Nobel Peace Prize winner Henry Kissinger leaves behind a complicated legacy
STEVE INSKEEP, HOST:
What do we make of Henry Kissinger? He's died at the age of 100. Kissinger was an American national security adviser who oversaw an escalation of the Vietnam War and its end. As secretary of state, also, he oversaw President Richard Nixon's visit to Communist China. And for decades afterward, he advised all of Nixon's successors up to now. Jeremi Suri wrote a book called "Henry Kissinger And The American Century," and he's on the line. Good morning, sir.
JEREMI SURI: Good morning, Steve.
INSKEEP: OK. Not long ago, you told our friends at the podcast Throughline that Kissinger is a polarizing figure. Everyone either admires him or despises him. Everybody you meet is in one camp or the other. So which side are you on?
SURI: Well, I have to say that even though I disagree with many of his policies, I admire his ability to make a difference in the world. I admire his commitment to the pursuit of international order, as he defined it. And I admire his ability to get things done. We all know, Steve, how hard it is to get anything done in the policy world today.
INSKEEP: Well, let's figure that out, because this is a guy who was seen as a Democrat, ended up being an adviser to a Republican president, then another Republican president, held an important job, and then two of the most important jobs at once, and then remained influential. What was the style that he used to gain power and to maintain influence?
SURI: Kissinger, in the end, was a pragmatist. And what he did was he managed to find a way to establish relations with powerful people across societies and to make those relationships useful for other powerful people. So Hillary Clinton valued him as someone who could help connect her and advise her on China, just as Richard Nixon and George W. Bush and Dick Cheney admired and respected him for those reasons. He cut through partisanship by providing value and an ability to build - who were interested in achieving policy aims. That's what he defined as statesmanship.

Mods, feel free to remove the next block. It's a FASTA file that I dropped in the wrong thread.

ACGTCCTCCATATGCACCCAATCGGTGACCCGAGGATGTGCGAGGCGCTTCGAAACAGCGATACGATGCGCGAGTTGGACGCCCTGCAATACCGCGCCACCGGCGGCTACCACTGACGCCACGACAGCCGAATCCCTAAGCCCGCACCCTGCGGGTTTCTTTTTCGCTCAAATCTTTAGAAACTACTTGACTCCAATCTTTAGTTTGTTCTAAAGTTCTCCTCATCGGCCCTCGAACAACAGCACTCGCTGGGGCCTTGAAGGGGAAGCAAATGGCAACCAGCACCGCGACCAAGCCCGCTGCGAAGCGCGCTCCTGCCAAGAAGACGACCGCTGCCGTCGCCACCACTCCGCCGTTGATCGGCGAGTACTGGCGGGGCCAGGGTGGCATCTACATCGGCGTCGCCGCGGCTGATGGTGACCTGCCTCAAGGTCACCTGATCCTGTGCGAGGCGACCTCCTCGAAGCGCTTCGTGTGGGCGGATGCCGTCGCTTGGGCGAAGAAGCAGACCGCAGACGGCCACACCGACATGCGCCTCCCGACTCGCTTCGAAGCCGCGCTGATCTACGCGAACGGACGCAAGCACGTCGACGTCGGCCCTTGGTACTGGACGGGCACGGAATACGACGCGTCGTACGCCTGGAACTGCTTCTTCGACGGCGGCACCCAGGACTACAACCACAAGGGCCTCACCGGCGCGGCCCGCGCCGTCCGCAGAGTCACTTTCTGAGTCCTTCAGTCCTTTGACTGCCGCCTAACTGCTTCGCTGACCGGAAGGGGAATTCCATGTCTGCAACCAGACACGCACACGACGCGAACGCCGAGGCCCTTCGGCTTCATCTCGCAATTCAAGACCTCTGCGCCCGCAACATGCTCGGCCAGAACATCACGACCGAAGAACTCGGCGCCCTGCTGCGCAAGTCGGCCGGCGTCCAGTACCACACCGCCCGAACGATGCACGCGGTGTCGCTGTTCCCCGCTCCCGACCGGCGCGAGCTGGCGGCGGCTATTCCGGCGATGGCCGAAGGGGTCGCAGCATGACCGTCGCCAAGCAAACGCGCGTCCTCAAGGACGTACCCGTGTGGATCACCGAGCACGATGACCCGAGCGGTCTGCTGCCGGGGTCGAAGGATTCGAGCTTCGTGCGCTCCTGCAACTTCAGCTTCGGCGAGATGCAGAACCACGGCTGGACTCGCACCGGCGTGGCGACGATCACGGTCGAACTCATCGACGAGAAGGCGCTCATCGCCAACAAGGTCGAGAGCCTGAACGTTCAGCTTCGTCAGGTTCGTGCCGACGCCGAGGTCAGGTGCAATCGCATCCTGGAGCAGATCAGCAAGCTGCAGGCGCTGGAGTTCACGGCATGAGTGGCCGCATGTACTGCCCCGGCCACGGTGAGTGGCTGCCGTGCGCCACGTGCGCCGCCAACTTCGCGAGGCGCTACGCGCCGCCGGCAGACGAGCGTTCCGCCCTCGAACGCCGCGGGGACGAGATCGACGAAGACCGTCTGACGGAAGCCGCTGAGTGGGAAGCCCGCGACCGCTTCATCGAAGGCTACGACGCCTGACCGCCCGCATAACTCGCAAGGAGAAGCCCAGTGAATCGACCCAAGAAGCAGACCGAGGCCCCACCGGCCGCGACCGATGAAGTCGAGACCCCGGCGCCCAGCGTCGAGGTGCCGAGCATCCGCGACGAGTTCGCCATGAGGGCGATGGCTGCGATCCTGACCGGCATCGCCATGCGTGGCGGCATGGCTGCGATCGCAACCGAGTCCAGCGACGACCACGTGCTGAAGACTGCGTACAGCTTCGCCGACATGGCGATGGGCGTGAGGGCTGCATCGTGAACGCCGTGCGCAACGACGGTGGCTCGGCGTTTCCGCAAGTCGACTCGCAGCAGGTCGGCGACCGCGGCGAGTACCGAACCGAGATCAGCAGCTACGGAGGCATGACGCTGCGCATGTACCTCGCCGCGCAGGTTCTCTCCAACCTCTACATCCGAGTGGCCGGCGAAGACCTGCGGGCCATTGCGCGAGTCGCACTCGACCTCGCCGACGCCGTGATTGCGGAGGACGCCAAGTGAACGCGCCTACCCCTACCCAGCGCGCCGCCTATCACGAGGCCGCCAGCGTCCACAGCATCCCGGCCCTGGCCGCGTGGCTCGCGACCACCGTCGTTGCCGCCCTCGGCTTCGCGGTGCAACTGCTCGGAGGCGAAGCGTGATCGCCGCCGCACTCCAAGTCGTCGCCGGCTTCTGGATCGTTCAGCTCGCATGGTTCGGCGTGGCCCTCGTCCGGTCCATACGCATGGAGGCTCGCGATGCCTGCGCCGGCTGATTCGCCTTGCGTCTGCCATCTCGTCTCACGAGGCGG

INSKEEP: Was there something hazardous about this? I mean, he's trying to give good advice to powerful people, but in a way, he's also catering to powerful people and making sure they like him.
SURI: Yes. This is one of the points I made in my book that his, shall we say, kissing up to power meant that he was able to get a lot done, but it also meant that he was willing to neglect, and in some cases, even allow mistreatment of large numbers of people who were not powerful. So if you look at his record, he's much better at achieving things that serve the interests of, shall we say, first-world countries and the leaders of those first-world countries. And his record in what we would call the Global South is much poorer, because those are relationships that mattered less to him.
INSKEEP: What is one example of that that you would call out?
SURI: Well, I would call out the relationship with Chile while he was president and thereafter. Chile had a very well established democracy with civilian control over the military. And after the election of a socialist president who Kissinger found distasteful and potentially threatening, he worked with Nixon to encourage a coup in Chile, which led to more than a decade of suffering in that country and many other parts of South America.
INSKEEP: Now, you said while he was president. Of course, you met while he was secretary of state. And I don't mean to call you out on that, that little error. But is that actually revealing to show the immense power he did have in the area of foreign policy?
SURI: Absolutely. I mean, it was the kind of slip that's hard to avoid when you've spent a lot of time in these records because particularly by the early 1970s, in the period of Watergate, Henry Kissinger really was the dominant figure in American foreign policy, often more influential on a day-to-day basis than the president. And this often became true under Gerald Ford's presidency as well.
INSKEEP: Jeremi Suri, professor of public affairs and history at the University of Texas at Austin. Thanks so much.
SURI: Thank you. Transcript provided by NPR, Copyright NPR.
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